The accuracy of color image-acquisition systems is most
often evaluated using test targets of uniform color patches
imaged under optimal conditions. In artwork imaging,
system performance is judged visually, comparing the art
with images rendered for display or print. Because the
surface properties of the art may not be uniform, the
spectral properties of the pigments may be different than the
test targets, the sizes may be different, renderings are often
metameric to the art, taking and viewing lighting geometries
may be different, and the museum observers are more
experienced than scientists in judging color accuracy
visually, color accuracy as determined on a visual basis may
be quite different than target performance. Therefore, an
experiment was performed where a spectral-imaging
system, designed for scientific purposes under laboratory
conditions, was taken to a museum and tested in its
photographic and conservation departments. The work of
art evaluated was Henri Matisse’s Pot of Geraniums.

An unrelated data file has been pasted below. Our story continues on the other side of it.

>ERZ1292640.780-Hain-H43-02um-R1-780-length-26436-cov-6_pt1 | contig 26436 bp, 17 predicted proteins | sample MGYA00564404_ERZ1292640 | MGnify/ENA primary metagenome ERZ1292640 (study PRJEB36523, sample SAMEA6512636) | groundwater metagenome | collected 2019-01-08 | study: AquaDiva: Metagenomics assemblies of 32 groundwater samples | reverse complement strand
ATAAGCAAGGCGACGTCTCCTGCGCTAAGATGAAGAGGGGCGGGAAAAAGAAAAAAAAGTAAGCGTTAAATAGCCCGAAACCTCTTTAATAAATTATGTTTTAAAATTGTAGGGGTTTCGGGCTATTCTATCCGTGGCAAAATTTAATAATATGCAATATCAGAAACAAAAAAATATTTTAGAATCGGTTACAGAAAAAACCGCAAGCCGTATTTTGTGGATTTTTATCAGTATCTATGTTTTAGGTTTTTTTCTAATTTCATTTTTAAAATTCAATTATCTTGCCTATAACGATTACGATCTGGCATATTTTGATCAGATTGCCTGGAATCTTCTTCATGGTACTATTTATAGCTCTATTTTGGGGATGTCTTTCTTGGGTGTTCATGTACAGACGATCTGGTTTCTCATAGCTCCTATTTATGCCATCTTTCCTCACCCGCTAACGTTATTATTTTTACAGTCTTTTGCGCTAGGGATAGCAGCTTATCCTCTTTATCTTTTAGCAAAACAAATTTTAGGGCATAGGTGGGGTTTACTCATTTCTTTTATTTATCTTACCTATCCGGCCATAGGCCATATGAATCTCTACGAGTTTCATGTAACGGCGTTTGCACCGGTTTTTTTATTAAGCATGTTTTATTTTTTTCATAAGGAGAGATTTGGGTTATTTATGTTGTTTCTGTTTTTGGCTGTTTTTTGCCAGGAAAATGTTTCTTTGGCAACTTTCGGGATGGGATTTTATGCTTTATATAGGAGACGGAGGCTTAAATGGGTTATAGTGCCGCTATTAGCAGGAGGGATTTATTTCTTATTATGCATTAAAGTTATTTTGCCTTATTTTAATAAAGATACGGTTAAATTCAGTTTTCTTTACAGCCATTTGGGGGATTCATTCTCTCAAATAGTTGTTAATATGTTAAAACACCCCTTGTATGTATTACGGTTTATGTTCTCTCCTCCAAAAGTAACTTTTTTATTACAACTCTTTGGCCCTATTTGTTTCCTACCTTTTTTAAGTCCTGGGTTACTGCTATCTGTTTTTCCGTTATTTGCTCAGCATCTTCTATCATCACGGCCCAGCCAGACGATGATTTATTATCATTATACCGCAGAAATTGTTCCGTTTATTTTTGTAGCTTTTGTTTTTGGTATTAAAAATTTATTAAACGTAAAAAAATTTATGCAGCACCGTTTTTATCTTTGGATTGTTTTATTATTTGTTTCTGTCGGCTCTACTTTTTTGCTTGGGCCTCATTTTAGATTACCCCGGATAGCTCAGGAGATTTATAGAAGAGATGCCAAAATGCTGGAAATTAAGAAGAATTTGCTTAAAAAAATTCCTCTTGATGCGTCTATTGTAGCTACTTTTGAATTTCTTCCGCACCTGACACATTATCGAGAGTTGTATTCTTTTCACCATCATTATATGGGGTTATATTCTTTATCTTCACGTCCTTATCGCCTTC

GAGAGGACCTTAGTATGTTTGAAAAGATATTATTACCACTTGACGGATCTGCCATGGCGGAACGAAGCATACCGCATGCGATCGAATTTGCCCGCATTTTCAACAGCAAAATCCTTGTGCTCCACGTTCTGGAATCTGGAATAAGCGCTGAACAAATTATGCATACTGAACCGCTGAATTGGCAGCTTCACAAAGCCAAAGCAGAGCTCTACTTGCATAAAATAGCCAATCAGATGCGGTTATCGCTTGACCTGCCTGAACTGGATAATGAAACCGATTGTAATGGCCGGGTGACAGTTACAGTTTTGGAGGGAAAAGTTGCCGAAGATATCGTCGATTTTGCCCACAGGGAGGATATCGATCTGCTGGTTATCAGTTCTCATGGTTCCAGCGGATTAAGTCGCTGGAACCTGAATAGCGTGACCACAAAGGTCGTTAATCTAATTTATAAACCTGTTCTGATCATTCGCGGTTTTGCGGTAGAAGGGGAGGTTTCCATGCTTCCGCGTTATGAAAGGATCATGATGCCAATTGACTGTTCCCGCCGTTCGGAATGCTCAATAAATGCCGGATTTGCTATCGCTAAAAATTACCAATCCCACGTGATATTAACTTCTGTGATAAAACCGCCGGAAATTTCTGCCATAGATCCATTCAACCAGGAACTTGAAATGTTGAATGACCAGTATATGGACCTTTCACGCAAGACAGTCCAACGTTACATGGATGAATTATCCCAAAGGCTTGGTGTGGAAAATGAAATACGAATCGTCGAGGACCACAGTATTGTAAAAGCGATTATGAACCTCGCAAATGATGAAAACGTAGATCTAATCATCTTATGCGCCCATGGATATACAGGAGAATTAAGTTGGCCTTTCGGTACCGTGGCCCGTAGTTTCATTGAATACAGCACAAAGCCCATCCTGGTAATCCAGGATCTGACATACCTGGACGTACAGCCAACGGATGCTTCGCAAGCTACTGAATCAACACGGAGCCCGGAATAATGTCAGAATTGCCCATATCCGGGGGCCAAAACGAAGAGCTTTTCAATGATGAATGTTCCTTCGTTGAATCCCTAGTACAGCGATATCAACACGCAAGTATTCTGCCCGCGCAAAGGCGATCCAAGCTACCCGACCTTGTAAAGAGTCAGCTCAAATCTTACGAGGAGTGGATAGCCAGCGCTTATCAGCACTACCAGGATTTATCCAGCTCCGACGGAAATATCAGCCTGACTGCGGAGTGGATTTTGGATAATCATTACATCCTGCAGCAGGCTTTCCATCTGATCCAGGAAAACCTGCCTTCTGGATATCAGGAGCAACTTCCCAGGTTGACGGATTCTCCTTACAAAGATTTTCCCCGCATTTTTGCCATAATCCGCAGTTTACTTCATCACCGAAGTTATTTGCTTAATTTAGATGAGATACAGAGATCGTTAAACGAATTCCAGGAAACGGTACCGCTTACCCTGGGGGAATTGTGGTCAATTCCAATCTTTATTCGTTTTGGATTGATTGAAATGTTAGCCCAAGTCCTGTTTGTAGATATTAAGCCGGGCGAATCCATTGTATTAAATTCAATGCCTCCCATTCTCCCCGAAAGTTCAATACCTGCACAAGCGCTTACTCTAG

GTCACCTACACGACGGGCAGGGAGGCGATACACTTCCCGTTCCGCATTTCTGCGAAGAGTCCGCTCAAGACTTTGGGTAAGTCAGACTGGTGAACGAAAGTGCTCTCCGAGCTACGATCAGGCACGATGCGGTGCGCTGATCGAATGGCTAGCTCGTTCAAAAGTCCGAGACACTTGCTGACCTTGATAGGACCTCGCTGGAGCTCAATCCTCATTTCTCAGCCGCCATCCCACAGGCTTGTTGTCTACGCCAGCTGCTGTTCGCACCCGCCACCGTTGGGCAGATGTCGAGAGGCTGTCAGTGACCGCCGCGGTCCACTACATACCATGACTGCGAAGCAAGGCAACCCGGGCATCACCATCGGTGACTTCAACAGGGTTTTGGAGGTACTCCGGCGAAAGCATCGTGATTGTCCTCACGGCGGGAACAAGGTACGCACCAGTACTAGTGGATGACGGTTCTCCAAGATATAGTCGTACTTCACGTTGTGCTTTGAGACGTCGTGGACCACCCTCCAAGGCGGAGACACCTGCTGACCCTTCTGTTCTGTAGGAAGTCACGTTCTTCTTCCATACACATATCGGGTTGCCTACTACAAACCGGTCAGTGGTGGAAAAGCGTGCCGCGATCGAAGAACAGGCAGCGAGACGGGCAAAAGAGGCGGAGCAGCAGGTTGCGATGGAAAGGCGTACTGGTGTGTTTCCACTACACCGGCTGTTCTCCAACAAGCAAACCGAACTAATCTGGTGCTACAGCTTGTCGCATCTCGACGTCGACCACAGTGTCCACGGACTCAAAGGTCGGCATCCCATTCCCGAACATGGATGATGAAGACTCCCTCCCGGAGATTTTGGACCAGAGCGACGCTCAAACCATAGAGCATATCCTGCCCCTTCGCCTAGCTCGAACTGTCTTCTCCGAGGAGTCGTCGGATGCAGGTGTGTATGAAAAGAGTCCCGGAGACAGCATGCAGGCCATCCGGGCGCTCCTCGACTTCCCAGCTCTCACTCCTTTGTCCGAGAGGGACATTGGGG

Spectral and colorimetric comparisons were made between
in situ small aperture spectrophotometry and imaging. The
average performance was 3.7ΔE00 and 3.1% spectral RMS;
this was similar to an independent verification target of
typical artist pigments applied to a canvas board. Viewed in
Data projectors are often used in demanding imaging applications requiring accurate color. To properly control the color output of such a device, one needs accurate color control models. This paper will describe a color management algorithm for a four-color DLP projector.
Four-channel color displays have only recently been introduced to the market. The displays being examined in this paper have the traditional red, green and blue channels and also a supplemental white channel. In parallel to the four-color printer problem, a fourth channel in a display creates a color reproduction challenge since one XYZ can potentially be mapped to many RGBW combinations. A further complication of these projectors is that at the computer interface they are treated as RGB displays. The conversion from RGB to RGBW takes place internally making them at once compatible with current RGB display signals and yet unfriendly to simple color management approaches.
The characterization of a display forms the foundation of a mapping from device digital coordinates to colorimetry. This is referred to as the “ forward model.” A common method for characterizing typical RGB color displays starts with three one-dimensional input look-up tables (LUTs) for linearizing the digital input signals with respect to tristimulus values (XYZ). This is followed by a 3x3 matrix for scalar rotation...